He adds: "There needs to be a mutual level of understanding and a visual awareness of art and fashion, as well as a willingness to be creative."
2000s - Gisele Bundchen
After the Moss-inspired waif-chic of the 1990s, there could be no better antidote than the pneumatic curves of Brazilian Bundchen.
The honey-haired, bronzed beauty, was discovered at 14 by model scouts who spotted her wolfing down chips in a McDonald's in Sao Paulo (proving that she, for one, would not be coming out with lines like "nothing tastes as good as skinny feels").
She soon scored her first magazine cover, courtesy of Mario "I was mesmerised by her" Testino, in July 1999, going on to become the highest-paid supermodel of the noughties, raking in a jaw-dropping $35m (€27m) in 2007 alone.
This impressive feat was achieved by sashaying down catwalks -- most notably as an angel for Victoria's Secret -- landing more than 500 magazine covers and becoming the face of more than 20 international brands.
But what made her the darling of the day -- even not-easily-pleased Vogue chief Anna Wintour hailed her as "the model of the millennium" -- was her work ethic, posing in difficult conditions for hours on end and chatting easily with crew members behind the scenes.
"Bundchen is one of the most beautiful faces to ever grace international brands," says Alison Campbell.
"But drive, determination and being polite and co-operative are also good qualities to have. Clients rebook models who are easy to work with and who are co-operative on shoots. Despite what people think, diva, drama queen-type models are not popular with clients."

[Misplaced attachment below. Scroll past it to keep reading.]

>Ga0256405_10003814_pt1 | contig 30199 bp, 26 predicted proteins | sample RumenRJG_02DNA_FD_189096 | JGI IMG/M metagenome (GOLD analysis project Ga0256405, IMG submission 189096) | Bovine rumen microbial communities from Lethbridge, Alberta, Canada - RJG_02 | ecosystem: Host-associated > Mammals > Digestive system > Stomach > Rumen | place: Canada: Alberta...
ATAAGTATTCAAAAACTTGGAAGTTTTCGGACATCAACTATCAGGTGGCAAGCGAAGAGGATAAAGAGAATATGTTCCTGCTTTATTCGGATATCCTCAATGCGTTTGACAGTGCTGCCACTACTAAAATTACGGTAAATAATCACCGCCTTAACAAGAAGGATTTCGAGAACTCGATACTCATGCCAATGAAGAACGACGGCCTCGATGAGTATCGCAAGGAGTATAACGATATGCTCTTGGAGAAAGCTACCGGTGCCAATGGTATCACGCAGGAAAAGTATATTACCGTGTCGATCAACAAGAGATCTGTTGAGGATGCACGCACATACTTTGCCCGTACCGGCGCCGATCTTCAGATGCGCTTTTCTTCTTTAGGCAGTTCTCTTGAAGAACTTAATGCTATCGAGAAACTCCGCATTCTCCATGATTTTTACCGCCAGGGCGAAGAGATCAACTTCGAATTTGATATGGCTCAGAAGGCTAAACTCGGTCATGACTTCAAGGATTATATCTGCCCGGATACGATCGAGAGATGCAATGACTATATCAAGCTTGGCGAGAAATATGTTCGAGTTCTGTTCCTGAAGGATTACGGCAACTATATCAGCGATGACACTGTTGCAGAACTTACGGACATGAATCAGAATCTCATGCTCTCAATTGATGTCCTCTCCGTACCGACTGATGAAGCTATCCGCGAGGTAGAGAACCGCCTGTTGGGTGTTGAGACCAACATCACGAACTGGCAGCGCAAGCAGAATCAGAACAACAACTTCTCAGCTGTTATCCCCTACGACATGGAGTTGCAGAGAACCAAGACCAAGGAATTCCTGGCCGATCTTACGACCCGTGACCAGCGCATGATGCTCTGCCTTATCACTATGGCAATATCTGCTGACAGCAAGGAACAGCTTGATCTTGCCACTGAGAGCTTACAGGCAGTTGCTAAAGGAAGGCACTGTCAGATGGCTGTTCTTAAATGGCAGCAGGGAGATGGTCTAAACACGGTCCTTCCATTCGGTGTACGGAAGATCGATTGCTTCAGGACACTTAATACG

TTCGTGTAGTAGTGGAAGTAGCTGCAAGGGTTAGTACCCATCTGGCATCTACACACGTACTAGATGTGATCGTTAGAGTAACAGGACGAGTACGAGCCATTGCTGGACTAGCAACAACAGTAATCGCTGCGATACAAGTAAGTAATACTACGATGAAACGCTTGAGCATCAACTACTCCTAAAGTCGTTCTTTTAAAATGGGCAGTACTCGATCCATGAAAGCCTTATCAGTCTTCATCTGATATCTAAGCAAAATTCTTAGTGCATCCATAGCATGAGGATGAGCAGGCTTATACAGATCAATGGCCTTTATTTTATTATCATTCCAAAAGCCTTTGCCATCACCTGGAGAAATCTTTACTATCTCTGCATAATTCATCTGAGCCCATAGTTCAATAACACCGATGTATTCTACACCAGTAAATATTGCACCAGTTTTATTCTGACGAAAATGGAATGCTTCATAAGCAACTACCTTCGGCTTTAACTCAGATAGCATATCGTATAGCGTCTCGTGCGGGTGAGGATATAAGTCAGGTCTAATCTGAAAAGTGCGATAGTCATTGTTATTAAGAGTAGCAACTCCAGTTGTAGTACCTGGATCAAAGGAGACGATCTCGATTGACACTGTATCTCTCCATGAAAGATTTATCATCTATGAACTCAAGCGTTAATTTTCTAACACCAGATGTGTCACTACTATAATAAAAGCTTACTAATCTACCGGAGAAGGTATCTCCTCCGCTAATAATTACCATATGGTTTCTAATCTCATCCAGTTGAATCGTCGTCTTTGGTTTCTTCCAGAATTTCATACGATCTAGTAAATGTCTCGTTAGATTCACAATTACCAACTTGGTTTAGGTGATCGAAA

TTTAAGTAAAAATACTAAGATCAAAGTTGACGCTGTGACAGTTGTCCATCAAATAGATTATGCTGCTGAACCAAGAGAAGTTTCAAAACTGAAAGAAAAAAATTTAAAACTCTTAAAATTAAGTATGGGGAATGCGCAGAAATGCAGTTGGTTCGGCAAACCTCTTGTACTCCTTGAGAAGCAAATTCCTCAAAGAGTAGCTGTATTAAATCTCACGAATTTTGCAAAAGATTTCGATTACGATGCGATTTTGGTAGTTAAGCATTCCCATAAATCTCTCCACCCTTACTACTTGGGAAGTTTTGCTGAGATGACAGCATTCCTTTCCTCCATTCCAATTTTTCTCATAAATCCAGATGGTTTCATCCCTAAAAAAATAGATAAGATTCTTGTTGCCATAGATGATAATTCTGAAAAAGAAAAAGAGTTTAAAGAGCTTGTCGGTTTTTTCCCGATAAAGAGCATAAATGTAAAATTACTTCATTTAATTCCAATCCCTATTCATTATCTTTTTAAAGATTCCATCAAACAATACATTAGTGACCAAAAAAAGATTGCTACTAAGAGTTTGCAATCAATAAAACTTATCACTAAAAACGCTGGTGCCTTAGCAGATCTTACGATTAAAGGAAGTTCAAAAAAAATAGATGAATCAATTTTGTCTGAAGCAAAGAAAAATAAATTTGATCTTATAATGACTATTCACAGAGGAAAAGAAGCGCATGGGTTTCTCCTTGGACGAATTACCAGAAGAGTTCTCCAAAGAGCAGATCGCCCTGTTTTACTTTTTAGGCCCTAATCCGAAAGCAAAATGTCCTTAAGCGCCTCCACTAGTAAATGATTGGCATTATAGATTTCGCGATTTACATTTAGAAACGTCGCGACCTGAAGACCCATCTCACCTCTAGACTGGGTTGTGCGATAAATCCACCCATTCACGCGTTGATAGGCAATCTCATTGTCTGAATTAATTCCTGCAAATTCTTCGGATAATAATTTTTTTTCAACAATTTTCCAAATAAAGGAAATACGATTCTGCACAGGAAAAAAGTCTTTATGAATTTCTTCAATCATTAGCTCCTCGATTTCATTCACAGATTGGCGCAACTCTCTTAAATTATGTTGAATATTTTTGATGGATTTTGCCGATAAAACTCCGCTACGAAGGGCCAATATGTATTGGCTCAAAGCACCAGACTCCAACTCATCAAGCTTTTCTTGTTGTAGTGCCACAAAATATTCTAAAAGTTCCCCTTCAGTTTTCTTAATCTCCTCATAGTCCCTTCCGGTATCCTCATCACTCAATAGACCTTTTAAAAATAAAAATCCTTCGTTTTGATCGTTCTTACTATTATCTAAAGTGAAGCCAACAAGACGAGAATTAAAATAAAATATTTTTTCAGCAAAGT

Polish beauty Daga Ziober looks likely to be a face worth watching and has generated a lot of industry buzz after opening and closing key shows in New York, Paris and Milan, and second generation mini-mes will also play a role in the changing world of fashion.
Just last week, Cindy Crawford's 10-year-old daughter, Kaia Gerber, was revealed to be the face of Young Versace. But the notion of a single person defining a generation is disappearing and it's telling that old hands, like Moss and Macpherson, have both been asked back onto the runway in recent years.
"Modelling is changing so quickly that we don't get a 'face of the decade' any more," says former model and agency boss Andrea Roche.
"So much advertising is given over to actresses and celebrities that models don't tend to get the same world-wide recognition and certainly they don't get it for as long.
"There are a lot of very successful models working, but they don't tend to be household names. We'll not have supermodels like we used to again."